How Appealing Extra

How Appealing Extra

Sunday, January 04, 2004


We respectfully dissent and write separately to express our dismay that this question has been publicly framed by some as a racial issue. In our view, the sentencing issue turns on trying to craft a race-neutral sentencing policy that appropriately accounts for the societal harms associated with a particular crime. We deplore the socioeconomic factors associated with crack cocaine (as opposed to powder) that lead to different marketing patterns, different street-level dosages and prices, and the exploitation of vulnerable populations. We cannot, however, ignore the harms that are peculiarly associated with crack. The market, the dosages, the prices, and the means of distribution are elements of the drug's harm, and they cannot be discounted by simply saying that crack and powder cocaine are the same substance pharmacologically.

We joined in the Commission's Special Report to Congress: Cocaine and Federal Sentencing Policy, in which the Commission concluded, "the 100-to-1 quantity ratio that presently drives sentencing policy for cocaine trafficking offenses should be re-examined and revised."[FN.1] We write separately on Amendment Five and the proposed legislation to equalize statutory mandatory minimum penalties for crack and powder cocaine offenses, however, because we cannot endorse the proposed one-to-one quantity ratio for distribution offenses.[FN.2] Sentencing crack distribution offenses identically to powder cocaine distribution offenses fails to account for the increased harms associated with crack. Moreover, adjusting crack distribution sentences downward to parallel powder cocaine sentences provides for penalties that are, in our opinion, often too low.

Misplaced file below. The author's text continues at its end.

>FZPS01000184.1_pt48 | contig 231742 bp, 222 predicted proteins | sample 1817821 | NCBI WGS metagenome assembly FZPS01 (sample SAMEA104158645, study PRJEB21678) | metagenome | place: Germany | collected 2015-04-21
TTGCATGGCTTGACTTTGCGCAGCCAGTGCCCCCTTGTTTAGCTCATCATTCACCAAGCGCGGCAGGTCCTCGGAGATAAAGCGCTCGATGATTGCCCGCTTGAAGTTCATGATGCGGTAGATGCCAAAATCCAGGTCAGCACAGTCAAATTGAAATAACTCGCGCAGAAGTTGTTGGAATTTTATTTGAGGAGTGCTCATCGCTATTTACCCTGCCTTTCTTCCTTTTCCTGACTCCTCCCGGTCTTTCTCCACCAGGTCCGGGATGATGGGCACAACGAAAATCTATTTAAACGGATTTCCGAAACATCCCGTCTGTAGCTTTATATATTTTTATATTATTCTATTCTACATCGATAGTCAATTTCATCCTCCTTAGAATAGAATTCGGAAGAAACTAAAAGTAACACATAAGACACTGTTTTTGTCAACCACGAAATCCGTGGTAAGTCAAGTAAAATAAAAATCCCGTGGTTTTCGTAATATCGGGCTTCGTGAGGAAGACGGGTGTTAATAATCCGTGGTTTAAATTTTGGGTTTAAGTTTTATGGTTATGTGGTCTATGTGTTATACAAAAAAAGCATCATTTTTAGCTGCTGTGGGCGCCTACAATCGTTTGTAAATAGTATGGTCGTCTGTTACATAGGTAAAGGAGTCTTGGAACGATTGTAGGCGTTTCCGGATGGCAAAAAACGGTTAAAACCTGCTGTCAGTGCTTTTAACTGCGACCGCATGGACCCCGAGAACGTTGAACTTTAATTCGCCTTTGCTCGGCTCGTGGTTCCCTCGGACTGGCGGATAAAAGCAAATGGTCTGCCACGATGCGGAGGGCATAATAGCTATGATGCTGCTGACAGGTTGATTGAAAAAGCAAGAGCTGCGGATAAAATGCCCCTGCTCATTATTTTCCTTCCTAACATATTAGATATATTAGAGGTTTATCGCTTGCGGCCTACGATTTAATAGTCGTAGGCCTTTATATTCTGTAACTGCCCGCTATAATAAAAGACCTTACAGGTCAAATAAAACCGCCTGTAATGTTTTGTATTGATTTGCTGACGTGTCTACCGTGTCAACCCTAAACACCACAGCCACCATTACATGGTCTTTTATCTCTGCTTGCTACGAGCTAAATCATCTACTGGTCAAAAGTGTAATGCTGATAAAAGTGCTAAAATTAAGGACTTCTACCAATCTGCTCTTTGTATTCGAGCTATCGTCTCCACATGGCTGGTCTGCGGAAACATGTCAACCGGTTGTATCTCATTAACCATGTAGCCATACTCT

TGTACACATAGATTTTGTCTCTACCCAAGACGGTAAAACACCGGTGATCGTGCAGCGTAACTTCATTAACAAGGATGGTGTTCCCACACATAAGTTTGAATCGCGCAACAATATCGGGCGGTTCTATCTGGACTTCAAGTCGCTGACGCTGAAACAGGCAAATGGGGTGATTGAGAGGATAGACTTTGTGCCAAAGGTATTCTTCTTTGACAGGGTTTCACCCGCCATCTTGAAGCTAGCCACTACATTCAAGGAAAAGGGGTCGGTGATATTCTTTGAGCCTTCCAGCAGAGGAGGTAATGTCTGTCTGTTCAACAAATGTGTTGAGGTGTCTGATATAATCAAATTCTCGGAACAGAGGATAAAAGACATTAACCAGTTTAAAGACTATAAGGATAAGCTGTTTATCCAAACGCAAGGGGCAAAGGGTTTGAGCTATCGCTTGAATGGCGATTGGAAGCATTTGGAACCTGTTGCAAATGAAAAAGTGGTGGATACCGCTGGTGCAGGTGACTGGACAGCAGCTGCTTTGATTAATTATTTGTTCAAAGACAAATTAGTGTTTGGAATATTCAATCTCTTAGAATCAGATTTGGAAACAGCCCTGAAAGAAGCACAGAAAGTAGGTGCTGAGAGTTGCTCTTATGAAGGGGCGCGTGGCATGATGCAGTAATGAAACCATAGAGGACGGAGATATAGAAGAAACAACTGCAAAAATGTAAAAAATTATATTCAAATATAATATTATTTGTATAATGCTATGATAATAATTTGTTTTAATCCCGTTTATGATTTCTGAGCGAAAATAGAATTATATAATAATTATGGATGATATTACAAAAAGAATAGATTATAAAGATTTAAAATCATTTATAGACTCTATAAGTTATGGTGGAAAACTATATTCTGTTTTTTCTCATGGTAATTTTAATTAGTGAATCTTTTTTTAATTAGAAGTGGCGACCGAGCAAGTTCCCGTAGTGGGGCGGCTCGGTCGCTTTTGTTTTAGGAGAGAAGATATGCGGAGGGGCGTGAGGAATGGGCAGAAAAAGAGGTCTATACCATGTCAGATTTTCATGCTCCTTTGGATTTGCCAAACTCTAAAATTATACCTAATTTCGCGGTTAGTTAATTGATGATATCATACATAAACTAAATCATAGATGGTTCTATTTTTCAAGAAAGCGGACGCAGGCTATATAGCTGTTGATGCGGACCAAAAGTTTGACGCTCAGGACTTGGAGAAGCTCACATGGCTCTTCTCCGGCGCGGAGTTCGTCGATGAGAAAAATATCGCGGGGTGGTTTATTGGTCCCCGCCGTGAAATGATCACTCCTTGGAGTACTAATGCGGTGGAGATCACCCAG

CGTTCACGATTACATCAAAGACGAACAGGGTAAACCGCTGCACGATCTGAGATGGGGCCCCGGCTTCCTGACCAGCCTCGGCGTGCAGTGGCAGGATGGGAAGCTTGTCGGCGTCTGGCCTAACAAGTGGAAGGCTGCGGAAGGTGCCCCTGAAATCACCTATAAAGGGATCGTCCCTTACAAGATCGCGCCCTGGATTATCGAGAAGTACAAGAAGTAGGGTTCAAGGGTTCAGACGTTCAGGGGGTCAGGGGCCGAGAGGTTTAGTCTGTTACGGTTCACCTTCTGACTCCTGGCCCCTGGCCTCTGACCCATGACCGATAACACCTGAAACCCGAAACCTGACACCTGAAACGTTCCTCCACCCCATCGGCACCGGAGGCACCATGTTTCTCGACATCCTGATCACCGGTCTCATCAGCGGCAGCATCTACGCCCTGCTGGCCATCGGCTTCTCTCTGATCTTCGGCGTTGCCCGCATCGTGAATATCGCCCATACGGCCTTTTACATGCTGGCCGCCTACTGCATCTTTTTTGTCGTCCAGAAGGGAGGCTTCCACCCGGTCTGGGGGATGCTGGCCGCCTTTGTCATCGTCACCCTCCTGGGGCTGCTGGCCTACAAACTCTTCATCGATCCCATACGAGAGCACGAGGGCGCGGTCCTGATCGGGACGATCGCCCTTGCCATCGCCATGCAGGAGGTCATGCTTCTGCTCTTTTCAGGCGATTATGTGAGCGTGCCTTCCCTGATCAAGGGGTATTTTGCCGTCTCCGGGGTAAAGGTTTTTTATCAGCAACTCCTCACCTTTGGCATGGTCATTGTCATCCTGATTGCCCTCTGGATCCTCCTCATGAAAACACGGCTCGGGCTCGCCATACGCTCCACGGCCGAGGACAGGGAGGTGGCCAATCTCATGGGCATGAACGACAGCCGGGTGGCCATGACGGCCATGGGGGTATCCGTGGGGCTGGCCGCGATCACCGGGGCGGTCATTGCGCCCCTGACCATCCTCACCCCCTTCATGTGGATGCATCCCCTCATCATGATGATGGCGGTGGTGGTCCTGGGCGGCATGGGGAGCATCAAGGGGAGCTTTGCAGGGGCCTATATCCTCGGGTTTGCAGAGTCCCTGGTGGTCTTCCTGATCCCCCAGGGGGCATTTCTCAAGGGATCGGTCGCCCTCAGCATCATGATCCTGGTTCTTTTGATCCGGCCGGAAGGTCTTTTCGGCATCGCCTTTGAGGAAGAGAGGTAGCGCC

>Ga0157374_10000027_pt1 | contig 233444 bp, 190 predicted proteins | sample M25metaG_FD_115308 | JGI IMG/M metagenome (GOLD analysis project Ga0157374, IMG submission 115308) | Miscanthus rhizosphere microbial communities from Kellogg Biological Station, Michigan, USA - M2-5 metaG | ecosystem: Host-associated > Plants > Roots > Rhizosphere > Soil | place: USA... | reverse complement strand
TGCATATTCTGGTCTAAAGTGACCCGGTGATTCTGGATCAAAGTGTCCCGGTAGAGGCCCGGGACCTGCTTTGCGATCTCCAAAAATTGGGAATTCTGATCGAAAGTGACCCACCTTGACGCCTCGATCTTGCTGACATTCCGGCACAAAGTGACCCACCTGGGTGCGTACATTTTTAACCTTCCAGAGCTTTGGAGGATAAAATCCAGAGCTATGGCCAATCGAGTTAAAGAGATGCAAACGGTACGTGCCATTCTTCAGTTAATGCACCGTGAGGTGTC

FN.1: U.S. Sentencing Commission, Special Report to Congress: Cocaine and Federal Sentencing Policy 197 (Feb. 1995) [hereinafter Special Report].

FN.2: The reasons for retaining differential penalties for crack and powder cocaine distribution offenses, see infra, do not apply to possession offenses. Thus, we fully endorse equalization of sentences for crack and powder cocaine possession offenses.
In the Special Report, the Commission concluded that an inference can be drawn that "crack cocaine poses greater harms to society than does powder cocaine."[FN.3] At that time, the Commission stated that it may be possible to develop specific guideline enhancements to account for some or all of the increased harms associated with crack.[FN.4] The Commission also indicated, however, that "[i]f guideline enhancements cannot sufficiently account for harms associated with crack, the guidelines can provide an increased ratio through the base offense level."[FN.5]

FN.3: Special Report, supra note 1, at 195.

FN.4: Id. at 198-200.

FN.5: Id. at xv.
The Commission has now completed its self-appointed task of developing guideline enhancements. While the Commission has proposed new enhancements that take into account the use of a firearm and a defendant's use of a juvenile in the offense, in addition to bodily injury departure language, the Commission has been unable to account fully for the increased harmfulness of crack through guideline enhancements. Thus, consistent with the Special Report, a differential quantity ratio is required.